The destructive and creative forces in nature, separated by a mere hair-line, analogous to April and Frank's moment in the kitchen, has a beautiful, and once again eerie evocation of the Gita's war torn battlefield when Frank regales his wife:

"You know what this is like, April? Honestly. Just talking like this? The whole idea of going off to Europe this way? This is the way I felt going up to the line the first time, in the war. I mean I was probably just as scared as everyone else, but inside I never felt better. I felt alive. I felt full of blood. I felt...everything just seemed more real. The guys in their uniforms. The snow on the fields, the trees. And all of us just...walking. I mean I was scared of course. But I kept thinking: this is it. You know? This is the truth."

April validates Frank's sentiment when she tells him she's felt it too: "The first time you made love to me." One sees from Frank's aforementioned monologue and April's response—scribe Justin Haythe—that life's destructive and creative forces can conjugate with one another. Take care, however, in noting culpability. Men and women both carry an interchangeable charge; masculine is not entirely destructive nor is feminine exclusively invigorating. Watch when April and Frank bind on the kitchen counter, April blenches for a fraction of a second, a wince of contrition. Naturally, she knows. They have just sown the seed of their own destruction. With April's pregnancy, their own personal version of Krishna has been created; who will, in nine months, bear forth to arrant, chapter 11 verse 32: "I have become Death. The destroyer of worlds." In various other translations of that verse, Death is a proxy for "time."

In your mind, wind back to the beginning when April questioned Frank: "I don't mean how you make money, what are you interested in? Frank answered: "Honey, if I had the answer to that one, I bet I'd bore us both to death in half an hour." One sees that disappointment and heartbreak was inevitable. Reserved not for the finale but rather halfway into the film when husband managed to ventriloquize his wife into aborting their plan to go to Paris. Prudently, so they may raise their expected third child with relative ease in America, given Frank's new salary.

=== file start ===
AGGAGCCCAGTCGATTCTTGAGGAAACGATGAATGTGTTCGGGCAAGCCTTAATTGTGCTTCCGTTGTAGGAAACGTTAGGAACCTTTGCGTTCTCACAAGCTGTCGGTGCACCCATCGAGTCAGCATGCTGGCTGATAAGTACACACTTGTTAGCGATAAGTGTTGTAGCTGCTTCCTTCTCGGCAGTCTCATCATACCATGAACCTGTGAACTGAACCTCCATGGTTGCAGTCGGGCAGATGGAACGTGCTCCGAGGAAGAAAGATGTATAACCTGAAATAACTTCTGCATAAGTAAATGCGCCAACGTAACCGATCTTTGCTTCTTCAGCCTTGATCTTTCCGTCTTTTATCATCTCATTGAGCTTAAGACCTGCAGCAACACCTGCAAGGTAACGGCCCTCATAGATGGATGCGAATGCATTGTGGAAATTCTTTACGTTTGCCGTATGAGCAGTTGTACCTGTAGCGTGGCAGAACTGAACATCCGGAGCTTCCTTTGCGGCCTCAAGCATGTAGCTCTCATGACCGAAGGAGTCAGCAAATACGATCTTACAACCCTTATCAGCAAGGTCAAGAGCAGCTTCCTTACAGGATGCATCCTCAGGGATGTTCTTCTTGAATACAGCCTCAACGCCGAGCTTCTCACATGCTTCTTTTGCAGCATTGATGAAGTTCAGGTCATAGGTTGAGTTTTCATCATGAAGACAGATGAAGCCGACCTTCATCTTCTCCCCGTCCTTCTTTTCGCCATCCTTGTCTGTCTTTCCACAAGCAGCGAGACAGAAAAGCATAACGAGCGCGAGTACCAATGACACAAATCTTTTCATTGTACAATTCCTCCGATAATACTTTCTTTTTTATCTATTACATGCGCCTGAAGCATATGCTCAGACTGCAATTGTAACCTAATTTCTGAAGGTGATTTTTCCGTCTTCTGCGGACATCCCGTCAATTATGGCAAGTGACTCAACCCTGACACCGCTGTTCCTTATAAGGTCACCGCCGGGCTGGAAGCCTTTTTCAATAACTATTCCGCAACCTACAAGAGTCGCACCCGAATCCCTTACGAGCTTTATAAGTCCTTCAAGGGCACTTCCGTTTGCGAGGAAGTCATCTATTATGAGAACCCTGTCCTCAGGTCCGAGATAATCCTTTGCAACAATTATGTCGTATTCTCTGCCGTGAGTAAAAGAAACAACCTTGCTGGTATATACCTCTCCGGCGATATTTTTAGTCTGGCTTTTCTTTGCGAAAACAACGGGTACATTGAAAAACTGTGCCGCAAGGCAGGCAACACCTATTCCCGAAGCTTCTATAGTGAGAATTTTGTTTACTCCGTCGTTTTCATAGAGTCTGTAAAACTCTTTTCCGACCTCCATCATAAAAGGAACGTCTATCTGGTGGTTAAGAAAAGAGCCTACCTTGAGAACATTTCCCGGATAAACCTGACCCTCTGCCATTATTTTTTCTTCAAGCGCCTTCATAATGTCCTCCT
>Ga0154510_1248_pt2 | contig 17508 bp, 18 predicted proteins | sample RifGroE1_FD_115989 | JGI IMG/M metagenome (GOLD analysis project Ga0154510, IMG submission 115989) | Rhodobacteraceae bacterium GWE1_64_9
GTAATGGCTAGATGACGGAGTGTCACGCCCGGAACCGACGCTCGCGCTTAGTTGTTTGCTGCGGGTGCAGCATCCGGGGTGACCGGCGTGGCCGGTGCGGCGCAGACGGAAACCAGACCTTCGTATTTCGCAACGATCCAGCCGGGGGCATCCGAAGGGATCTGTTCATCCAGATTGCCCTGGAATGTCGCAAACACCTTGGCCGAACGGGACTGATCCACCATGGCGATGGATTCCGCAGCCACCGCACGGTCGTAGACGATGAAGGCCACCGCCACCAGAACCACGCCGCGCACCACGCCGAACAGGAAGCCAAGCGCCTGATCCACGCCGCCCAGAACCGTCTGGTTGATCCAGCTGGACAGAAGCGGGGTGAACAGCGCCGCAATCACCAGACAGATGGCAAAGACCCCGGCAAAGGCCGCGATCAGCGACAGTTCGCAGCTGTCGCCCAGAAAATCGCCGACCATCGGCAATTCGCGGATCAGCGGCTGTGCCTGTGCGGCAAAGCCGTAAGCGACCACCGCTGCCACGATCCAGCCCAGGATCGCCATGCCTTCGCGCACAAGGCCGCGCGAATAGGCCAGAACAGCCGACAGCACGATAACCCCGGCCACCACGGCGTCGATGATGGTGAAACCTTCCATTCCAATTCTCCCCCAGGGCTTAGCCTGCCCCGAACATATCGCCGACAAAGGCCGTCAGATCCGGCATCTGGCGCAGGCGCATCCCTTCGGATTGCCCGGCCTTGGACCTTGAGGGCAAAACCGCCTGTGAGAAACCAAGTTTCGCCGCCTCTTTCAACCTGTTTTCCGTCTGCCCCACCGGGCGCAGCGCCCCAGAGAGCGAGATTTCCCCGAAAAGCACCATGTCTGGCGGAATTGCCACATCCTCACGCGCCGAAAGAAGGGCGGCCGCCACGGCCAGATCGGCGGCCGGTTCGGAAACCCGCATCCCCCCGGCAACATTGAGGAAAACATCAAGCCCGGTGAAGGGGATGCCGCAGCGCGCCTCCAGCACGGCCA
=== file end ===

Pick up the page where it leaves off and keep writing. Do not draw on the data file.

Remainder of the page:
Richard Yates's novel Revolutionary Road, while set in 1955 but released in 1961, was not the first to explore cognitive dissonance in Connecticut; novelist Sloan Wilson wrote of the Raths (Tom and Betsy) in his 1955 novel The Man in the Gray Flannel Suit, and the couple's quiet struggle to find contentment in their well-to-do life in Westport Connecticut. Wilson writes:

"I don't know what's the matter with us," Betsy said one night. Your job is plenty good enough. We've got three nice kids, and lots of people would be glad to have a house like this. We shouldn't be so discontented all the time."

But April is more in water with Margaret Sanger than Betsy. Sanger, nurse and sex educator, whose mother had eighteen pregnancies—seven of which miscarried—attributed this over-taxation of the body as the cause of her mother's death (at the relatively young age of forty nine). She became a birth control activist and opened the first clinic in the US in 1916. Years later, when interviewed by—none other—Mike Wallace in 1957, Wallace got the interview going by citing the Catholics' view on contraception from one of the Church's publications, "The Question Box":

Wallace: It says the immediate purpose and primary end of marriage is the begetting of children, when the marital relation is so used as to render the fulfillment of its purposes impossible—that is by birth control—it is used unethically and unnaturally. Now what's wrong with that position?

Sanger: Well, it's very wrong; it's not normal it's—it has the wrong attitude towards marriage, toward love, toward the relationships between men and women.

Wallace: Well the natural law they say is that first of all the primary function of sex in marriage is to beget children. Do you disagree with that?

Sanger: I disagree with that a hundred percent.

Wallace: Your feeling is what then?

Sanger: My feeling is that love and attraction between men and women, in many cases the very finest relationship, has nothing to do with bearing a child. It's secondary.

Frank, forgoing Paris, must now also forgo his own interests (though he never had any to begin with), making him weak and susceptible to the interests and influence of others. That's right, his boss—Pollock. "One thing interests me Frank and one thing only. Selling the electronic computer to the American businessman," he tells Frank over lunch. But really, was disappointment and heartbreak foreseeable? John Givings (Michael Shannon), the unsound and shivery lunatic, does come off as a slight and obvious contrivance to give a cudgeled voice against Levittown style living. And assuming it is true that only those who are "crazy" have the nerve to recognize the perils of conformity, Givings is more valuable to the viewer when he's seen solely as an earnest mathematician. One capable of acknowledging the sheer audacity required to self-determine one's life, as moving towards destiny is absurd. Even she can't guarantee outcomes.